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I'm using ImageMagick to convert a JPG to TIF file, and I'm using the limit options for Imagemagick as below:

/usr/bin/convert -limit memory 256 -limit map 512 subjectfile.jpg -colorspace Gray -depth 8 -resample 200x200 output.tif

When I run the above command the load on the server suddenly goes very high and the CPUs get in wait state for most of the time as below:

Tasks: 245 total,   3 running, 241 sleeping,   0 stopped,   1 zombie
Cpu0  :  0.0%us,  0.0%sy,  0.0%ni,  0.0%id,100.0%wa,  0.0%hi,  0.0%si,  0.0%st
Cpu1  :100.0%us,  0.0%sy,  0.0%ni,  0.0%id,  0.0%wa,  0.0%hi,  0.0%si,  0.0%st
Cpu2  :  1.0%us,  1.0%sy,  0.0%ni,  0.0%id, 93.1%wa,  0.0%hi,  5.0%si,  0.0%st
Cpu3  :  6.9%us,  1.0%sy,  0.0%ni, 90.1%id,  0.0%wa,  1.0%hi,  1.0%si,  0.0%st
Mem:   4148160k total,  3980380k used,   167780k free,    18012k buffers
Swap:  4096552k total,       96k used,  4096456k free,  3339884k cached

The iostat during this shows the following:

Device:         rrqm/s   wrqm/s   r/s   w/s    rkB/s    wkB/s avgrq-sz avgqu-sz   await  svctm  %util
sda               0.00  7361.00 62.00 137.00  3712.00 37180.00   410.97   128.13  120.48   5.04 100.20
sda1              0.00     0.00  0.00  0.00     0.00     0.00     0.00     0.00    0.00   0.00   0.00
sda2              0.00     0.00  0.00  0.00     0.00     0.00     0.00     0.00    0.00   0.00   0.00
sda3              0.00  7361.00 62.00 137.00  3712.00 37180.00   410.97   128.13  120.48   5.04 100.20
sdb               0.00  7368.00  0.00 144.00     0.00 33136.00   460.22   133.84  203.48   6.96 100.20
sdb1              0.00     0.00  0.00  0.00     0.00     0.00     0.00     0.00    0.00   0.00   0.00
sdb2              0.00     0.00  0.00  0.00     0.00     0.00     0.00     0.00    0.00   0.00   0.00
sdb3              0.00  7368.00  0.00 144.00     0.00 33136.00   460.22   133.84  203.48   6.96 100.20
md1               0.00     0.00 61.00 17711.00  3648.00 70844.00     8.38     0.00    0.00   0.00   0.00
md0               0.00     0.00  0.00  0.00     0.00     0.00     0.00     0.00    0.00   0.00   0.00

Device:         rrqm/s   wrqm/s   r/s   w/s    rkB/s    wkB/s avgrq-sz avgqu-sz   await  svctm  %util
sda               0.00  1193.00  0.00 470.00     0.00 14200.00    60.43    91.07  216.34   2.02  95.00
sda1              0.00     0.00  0.00  0.00     0.00     0.00     0.00     0.00    0.00   0.00   0.00
sda2              0.00     0.00  0.00  0.00     0.00     0.00     0.00     0.00    0.00   0.00   0.00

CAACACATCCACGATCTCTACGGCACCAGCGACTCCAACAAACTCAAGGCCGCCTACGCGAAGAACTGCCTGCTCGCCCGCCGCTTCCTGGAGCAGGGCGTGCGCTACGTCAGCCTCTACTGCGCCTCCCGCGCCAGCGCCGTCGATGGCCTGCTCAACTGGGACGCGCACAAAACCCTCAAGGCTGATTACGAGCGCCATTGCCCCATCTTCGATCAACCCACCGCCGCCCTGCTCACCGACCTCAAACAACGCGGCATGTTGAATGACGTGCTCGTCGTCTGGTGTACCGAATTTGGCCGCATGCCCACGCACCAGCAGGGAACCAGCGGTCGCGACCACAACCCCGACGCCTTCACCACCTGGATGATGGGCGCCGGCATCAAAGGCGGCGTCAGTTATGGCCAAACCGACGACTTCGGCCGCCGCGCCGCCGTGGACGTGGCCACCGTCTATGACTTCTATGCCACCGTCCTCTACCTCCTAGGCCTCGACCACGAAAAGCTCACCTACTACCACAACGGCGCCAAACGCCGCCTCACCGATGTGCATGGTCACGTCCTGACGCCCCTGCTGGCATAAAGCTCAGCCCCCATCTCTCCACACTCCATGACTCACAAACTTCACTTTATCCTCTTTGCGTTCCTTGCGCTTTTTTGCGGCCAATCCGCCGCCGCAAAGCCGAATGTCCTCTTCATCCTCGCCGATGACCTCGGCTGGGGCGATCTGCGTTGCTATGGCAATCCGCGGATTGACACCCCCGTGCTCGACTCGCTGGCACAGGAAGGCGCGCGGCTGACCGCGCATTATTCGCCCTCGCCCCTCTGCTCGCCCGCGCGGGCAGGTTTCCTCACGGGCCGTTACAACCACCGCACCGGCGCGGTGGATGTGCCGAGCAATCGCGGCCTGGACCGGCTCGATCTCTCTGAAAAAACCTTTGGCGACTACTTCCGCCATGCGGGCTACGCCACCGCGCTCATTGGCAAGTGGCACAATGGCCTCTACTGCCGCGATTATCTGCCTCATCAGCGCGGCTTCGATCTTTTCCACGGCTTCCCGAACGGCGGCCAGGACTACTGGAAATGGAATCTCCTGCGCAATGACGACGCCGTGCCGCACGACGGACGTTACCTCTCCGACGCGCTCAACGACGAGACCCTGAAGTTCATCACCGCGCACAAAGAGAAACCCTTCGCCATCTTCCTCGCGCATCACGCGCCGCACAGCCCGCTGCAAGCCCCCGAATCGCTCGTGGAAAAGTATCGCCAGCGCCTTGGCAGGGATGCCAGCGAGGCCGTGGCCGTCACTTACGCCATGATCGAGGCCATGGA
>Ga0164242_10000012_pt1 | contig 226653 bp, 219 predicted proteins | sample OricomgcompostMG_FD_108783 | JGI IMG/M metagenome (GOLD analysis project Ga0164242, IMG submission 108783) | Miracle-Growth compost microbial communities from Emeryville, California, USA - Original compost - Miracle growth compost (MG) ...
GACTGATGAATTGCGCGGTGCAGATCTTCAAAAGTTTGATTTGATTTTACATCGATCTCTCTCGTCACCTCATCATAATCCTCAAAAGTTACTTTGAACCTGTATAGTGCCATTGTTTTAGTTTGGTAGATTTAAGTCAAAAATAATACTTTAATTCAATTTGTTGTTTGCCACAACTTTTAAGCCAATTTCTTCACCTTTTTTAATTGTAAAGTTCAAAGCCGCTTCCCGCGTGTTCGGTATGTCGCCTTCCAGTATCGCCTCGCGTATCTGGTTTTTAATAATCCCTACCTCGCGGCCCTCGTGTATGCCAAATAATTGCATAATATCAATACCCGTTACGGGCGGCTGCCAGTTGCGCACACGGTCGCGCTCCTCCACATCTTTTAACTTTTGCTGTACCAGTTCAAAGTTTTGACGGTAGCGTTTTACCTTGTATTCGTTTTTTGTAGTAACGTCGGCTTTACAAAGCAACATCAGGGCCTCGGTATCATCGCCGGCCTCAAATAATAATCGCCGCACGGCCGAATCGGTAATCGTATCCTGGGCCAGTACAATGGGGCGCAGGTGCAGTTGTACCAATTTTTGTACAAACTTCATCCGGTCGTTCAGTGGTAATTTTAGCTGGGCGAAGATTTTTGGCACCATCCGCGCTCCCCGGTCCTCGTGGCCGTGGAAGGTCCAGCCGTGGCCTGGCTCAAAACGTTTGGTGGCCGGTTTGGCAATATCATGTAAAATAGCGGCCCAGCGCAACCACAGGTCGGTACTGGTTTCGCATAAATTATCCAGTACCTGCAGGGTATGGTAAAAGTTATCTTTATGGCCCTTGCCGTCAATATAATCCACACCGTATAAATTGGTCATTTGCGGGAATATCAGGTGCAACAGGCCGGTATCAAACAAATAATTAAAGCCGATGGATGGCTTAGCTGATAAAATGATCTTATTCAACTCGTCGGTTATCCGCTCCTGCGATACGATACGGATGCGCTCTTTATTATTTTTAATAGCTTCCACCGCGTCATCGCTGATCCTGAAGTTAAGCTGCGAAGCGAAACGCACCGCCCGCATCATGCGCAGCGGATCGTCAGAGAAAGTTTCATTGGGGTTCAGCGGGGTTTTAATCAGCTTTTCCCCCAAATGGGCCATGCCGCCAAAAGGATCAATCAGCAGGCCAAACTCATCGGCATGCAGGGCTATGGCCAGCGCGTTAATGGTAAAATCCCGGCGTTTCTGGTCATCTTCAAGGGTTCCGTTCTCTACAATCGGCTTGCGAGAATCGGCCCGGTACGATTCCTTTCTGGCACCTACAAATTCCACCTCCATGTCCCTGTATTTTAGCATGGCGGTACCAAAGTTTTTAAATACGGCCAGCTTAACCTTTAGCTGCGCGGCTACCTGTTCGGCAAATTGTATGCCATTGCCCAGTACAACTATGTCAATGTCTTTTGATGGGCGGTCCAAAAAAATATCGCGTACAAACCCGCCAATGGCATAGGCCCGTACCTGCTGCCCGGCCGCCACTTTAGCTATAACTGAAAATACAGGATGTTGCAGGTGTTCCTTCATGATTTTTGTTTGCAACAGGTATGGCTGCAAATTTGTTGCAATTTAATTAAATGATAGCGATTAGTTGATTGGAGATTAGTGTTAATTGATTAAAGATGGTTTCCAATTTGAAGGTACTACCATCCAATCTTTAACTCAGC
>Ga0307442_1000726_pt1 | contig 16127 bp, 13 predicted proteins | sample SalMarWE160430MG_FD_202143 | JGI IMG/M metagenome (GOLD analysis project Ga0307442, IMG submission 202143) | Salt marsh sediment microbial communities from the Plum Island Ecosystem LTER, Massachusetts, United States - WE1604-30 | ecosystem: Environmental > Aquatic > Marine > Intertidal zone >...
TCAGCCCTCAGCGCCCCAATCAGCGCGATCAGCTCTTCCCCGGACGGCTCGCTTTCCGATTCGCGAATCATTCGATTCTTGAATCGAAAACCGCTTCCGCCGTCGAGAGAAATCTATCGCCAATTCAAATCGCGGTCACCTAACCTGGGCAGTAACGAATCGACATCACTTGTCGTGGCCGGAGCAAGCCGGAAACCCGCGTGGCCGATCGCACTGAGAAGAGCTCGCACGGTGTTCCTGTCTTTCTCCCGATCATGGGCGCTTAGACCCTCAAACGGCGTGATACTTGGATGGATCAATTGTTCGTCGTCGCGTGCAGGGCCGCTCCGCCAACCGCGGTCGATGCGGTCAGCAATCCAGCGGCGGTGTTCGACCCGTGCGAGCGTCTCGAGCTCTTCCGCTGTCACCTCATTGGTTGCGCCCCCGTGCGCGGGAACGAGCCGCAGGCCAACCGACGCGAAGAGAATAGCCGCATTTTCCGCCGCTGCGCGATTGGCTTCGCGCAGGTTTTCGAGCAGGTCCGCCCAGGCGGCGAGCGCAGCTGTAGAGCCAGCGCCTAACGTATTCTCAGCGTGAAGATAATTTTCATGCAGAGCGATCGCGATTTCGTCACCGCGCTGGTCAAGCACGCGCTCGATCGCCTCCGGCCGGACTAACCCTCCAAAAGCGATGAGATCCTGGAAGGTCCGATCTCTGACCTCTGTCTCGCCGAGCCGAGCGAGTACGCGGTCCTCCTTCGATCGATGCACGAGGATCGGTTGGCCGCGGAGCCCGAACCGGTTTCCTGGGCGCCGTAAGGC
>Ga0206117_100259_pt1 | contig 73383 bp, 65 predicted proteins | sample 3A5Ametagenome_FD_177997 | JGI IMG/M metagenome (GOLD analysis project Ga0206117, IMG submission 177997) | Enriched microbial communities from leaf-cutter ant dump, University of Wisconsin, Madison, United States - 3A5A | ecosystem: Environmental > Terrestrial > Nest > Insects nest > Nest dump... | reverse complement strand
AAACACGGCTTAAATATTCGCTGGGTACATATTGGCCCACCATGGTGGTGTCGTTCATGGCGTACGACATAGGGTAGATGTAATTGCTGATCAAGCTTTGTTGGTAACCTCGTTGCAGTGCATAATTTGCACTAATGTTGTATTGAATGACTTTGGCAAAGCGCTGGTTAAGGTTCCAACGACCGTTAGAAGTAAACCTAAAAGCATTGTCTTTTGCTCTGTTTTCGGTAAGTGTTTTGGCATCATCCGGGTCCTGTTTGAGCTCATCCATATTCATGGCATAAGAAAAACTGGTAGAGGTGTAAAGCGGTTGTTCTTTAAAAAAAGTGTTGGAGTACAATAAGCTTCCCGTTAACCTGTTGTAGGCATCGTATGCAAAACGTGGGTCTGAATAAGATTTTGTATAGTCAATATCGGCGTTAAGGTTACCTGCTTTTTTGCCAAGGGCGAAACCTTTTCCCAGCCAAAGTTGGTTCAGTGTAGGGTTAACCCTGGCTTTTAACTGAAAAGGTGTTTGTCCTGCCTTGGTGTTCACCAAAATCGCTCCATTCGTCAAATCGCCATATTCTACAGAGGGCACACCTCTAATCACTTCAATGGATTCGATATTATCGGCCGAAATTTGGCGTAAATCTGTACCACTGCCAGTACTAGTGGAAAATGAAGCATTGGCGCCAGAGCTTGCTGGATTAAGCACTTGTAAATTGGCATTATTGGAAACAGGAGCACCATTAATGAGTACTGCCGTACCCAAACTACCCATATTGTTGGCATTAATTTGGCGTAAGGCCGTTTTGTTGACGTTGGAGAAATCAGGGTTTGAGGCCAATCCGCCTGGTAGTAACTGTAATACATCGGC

sda3              0.00  1193.00  0.00 470.00     0.00 14200.00    60.43    91.07  216.34   2.02  95.00
sdb               0.00  1138.00  0.00 410.00     0.00  8700.00    42.44   141.31  119.61   2.44 100.20
sdb1              0.00     0.00  0.00  0.00     0.00     0.00     0.00     0.00    0.00   0.00   0.00
sdb2              0.00     0.00  0.00  0.00     0.00     0.00     0.00     0.00    0.00   0.00   0.00
sdb3              0.00  1138.00  0.00 410.00     0.00  8700.00    42.44   141.31  119.61   2.44 100.20
md1               0.00     0.00  0.00 5226.00     0.00 20904.00     8.00     0.00    0.00   0.00   0.00
md0               0.00     0.00  0.00  0.00     0.00     0.00     0.00     0.00    0.00   0.00   0.00

Device:         rrqm/s   wrqm/s   r/s   w/s    rkB/s    wkB/s avgrq-sz avgqu-sz   await  svctm  %util
sda               0.00  1472.28  0.00 483.17     0.00  7821.78    32.38     5.52   11.43   0.52  25.05
sda1              0.00     0.00  0.00  0.00     0.00     0.00     0.00     0.00    0.00   0.00   0.00
sda2              0.00     0.00  0.00  0.00     0.00     0.00     0.00     0.00    0.00   0.00   0.00
sda3              0.00  1472.28  0.00 483.17     0.00  7821.78    32.38     5.52   11.43   0.52  25.05
sdb               0.00  1511.88  0.00 410.89     0.00 10047.52    48.91   143.60  171.46   2.42  99.31
sdb1              0.00     0.00  0.00  0.00     0.00     0.00     0.00     0.00    0.00   0.00   0.00
sdb2              0.00     0.00  0.00  0.00     0.00     0.00     0.00     0.00    0.00   0.00   0.00
sdb3              0.00  1511.88  0.00 410.89     0.00 10047.52    48.91   143.60  171.46   2.42  99.31
md1               0.00     0.00  0.00 778.22     0.00  3112.87     8.00     0.00    0.00   0.00   0.00
md0               0.00     0.00  0.00  0.00     0.00     0.00     0.00     0.00    0.00   0.00   0.00

I'm not very familiar to Linux I/O performance but by reading on the internet I managed to get some stats from blktrace while this happened, which show as:

==================== All Devices ====================
          ALL           MIN           AVG           MAX           N
--------------- ------------- ------------- ------------- -----------

Q2Q               0.000000499   0.000486353   1.158217913      172004
Q2G               0.000000258   0.000059510   0.198865402      343500
S2G               0.000128922   0.010945336   0.198863747        1840
G2I               0.000000214   0.000000517   0.000168407      343504
Q2M               0.000000190   0.000000519   0.000122999      344516
I2D               0.000000879   0.016310824   0.305521347      342948
M2D               0.000000951   0.007473560   0.205691209      344492